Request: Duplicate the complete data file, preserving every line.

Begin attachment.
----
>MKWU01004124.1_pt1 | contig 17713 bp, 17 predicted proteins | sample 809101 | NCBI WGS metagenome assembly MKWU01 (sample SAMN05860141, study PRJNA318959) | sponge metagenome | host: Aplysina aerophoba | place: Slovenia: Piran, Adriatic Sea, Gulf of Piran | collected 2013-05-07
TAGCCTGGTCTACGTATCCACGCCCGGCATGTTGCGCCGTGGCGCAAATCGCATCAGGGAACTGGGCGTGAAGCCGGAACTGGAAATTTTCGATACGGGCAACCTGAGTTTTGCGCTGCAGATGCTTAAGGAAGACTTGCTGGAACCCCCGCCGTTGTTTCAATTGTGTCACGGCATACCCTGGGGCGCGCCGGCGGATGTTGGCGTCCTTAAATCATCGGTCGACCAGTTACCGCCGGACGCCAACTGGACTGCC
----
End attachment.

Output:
>MKWU01004124.1_pt1 | contig 17713 bp, 17 predicted proteins | sample 809101 | NCBI WGS metagenome assembly MKWU01 (sample SAMN05860141, study PRJNA318959) | sponge metagenome | host: Aplysina aerophoba | place: Slovenia: Piran, Adriatic Sea, Gulf of Piran | collected 2013-05-07
TAGCCTGGTCTACGTATCCACGCCCGGCATGTTGCGCCGTGGCGCAAATCGCATCAGGGAACTGGGCGTGAAGCCGGAACTGGAAATTTTCGATACGGGCAACCTGAGTTTTGCGCTGCAGATGCTTAAGGAAGACTTGCTGGAACCCCCGCCGTTGTTTCAATTGTGTCACGGCATACCCTGGGGCGCGCCGGCGGATGTTGGCGTCCTTAAATCATCGGTCGACCAGTTACCGCCGGACGCCAACTGGACTGCC